Geopolitical situation

I know one should not time the market, but I think it is also stupid to ignore global geopolitical circumstances. With the current situation in the near east and the upcoming conflict potential between USA, Iran, Israel, Irak, Saudi Arabia, Turkey and Greece and all the gas pipeline projects and oil stuff there I tend do rebalance a bit stronger from ETFs (VTI, VSS,VWO, VEA, SMMCHA) to bonds (TLT, IEF, one swiss bond?)

TLT, IEF had quite a plus last Friday after Trump sent that Iranian General to heaven at the same time everything else dropped. I think the conflict potential is very high at the moment and it’s just a matter of time when a bigger incident will occur again.
What are your thoughts on this? Do you think the market will correct a bit and will especially react strong to some global incident or do you think this strong correlation last Friday was just because it was anyways holidays time and the liquidity on the market was low, hence the market will continue in 2020 where it has stopped in 2019?

Nobody knows nothing. Focus on the things you can control. Discipline and a high savings rate.

Target an AA which you will stick to no matter what. Ignore news, it’s all just noise.


I’m doing the exact opposite :-).

Upping my stakes in GCC countries through the XGLF (IE-Listed) as we speak.
Energy producers alternative to the GCC, such as Russia, Brazil, Nigeria, Malaysia, Colombia are likely to see some bump due to risk diversification, but I already hold those via single country ETFs, so no changes here.

At the same time I’ll trim my allocation in XES (Oil&Gas Services) as it’s likely to overshoot on the news.


I am not saying it’s wrong to ignore news and just stick to the ETFs and keep accumulating, long-term with +10-20 years everything will vanish in noise that is true. But I am convinced one can do better while still keeping the risks low, of course it is betting - if I was captain on the titanic and saw the iceberg approaching I would have bet that the ship will hit the iceberg and that’s what I a thinking right now for the neareast.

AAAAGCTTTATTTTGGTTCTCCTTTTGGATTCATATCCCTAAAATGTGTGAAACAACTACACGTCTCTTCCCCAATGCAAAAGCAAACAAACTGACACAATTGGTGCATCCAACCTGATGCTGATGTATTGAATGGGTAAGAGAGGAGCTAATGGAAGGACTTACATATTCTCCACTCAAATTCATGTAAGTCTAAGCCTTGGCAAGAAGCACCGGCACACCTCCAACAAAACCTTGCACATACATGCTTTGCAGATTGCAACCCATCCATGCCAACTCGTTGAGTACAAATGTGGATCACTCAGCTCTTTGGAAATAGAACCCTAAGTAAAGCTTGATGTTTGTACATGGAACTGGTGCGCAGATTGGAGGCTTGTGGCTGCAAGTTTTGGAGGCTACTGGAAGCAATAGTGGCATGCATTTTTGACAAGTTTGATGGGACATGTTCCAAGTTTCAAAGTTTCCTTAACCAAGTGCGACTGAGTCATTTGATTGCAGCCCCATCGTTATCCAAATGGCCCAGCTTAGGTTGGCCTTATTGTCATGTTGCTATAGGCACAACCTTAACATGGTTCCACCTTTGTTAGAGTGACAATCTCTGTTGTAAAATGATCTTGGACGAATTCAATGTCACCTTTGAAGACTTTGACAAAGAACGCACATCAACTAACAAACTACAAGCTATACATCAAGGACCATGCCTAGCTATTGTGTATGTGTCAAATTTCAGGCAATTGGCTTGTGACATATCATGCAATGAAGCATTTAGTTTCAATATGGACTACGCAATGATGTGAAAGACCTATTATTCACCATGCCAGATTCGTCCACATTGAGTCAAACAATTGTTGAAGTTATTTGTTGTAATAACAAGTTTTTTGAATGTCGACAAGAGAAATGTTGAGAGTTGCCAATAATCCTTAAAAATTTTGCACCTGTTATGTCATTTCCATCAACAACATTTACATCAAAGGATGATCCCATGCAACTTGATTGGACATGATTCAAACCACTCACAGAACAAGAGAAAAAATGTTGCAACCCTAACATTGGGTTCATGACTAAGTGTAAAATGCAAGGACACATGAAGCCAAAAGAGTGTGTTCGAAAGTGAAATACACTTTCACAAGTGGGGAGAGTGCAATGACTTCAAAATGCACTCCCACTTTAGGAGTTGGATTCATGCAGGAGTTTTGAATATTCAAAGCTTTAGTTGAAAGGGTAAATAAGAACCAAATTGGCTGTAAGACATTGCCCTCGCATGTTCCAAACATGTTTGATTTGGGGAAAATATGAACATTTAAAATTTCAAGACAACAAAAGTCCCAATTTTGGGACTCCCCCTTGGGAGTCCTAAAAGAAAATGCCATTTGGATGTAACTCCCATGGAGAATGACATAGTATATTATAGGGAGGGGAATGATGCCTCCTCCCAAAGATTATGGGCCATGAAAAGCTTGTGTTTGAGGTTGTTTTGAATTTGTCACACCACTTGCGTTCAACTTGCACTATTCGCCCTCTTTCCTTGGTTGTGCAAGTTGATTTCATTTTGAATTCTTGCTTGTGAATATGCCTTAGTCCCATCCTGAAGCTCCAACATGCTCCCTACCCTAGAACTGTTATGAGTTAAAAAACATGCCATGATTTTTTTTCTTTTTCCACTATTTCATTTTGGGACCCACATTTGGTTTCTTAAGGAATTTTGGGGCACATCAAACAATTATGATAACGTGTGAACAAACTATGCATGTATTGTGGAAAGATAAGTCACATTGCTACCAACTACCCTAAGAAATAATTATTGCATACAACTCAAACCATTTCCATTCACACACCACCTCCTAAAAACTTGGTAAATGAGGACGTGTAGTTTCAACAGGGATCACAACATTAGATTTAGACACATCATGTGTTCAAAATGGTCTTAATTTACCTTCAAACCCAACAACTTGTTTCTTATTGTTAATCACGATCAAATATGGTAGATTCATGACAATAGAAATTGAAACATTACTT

Thank you for your insight, I will have a closer look on this.

Do you believe in market timing?

Of course. All my best investments are the ones I timed right, and the bad ones I timed wrong.

Fun aside, I see nothing wrong in buying certain asset classes when they are trading at a significant discount due to a random political event. I’m in this for the long term and I believe the dust will eventually settle.


I think market timing is possible, especially when I see what people have posted here Stock picking vs ETF. But I don’t have the energy, resources and most of all motivation and interest to do it diligently on a small scale. However, in 2018 there was a lot of stress because of the usa and china tradeware and I had a bad timing. Of course, now 2019 corrected everything but I would be in a much better position if I had thought a bit more about this tradewar. What also always happened in history is that stocks would surge after president election independent of the party that takes seat in the white house. So, I believe less in market timing but a lot in statistics and I follow geopolitical changes out of interest. Now, if I had enough time I would run some statistics for at least back to second world war and would find similar events as to the drone strike on the oil plants in saudi arabia or the missile strike in iran and check how much the market was affected by such events and for how long. But I am a bit lazy or better said busy with more important things and I would never bet a substantial amount on such a thing at high risks.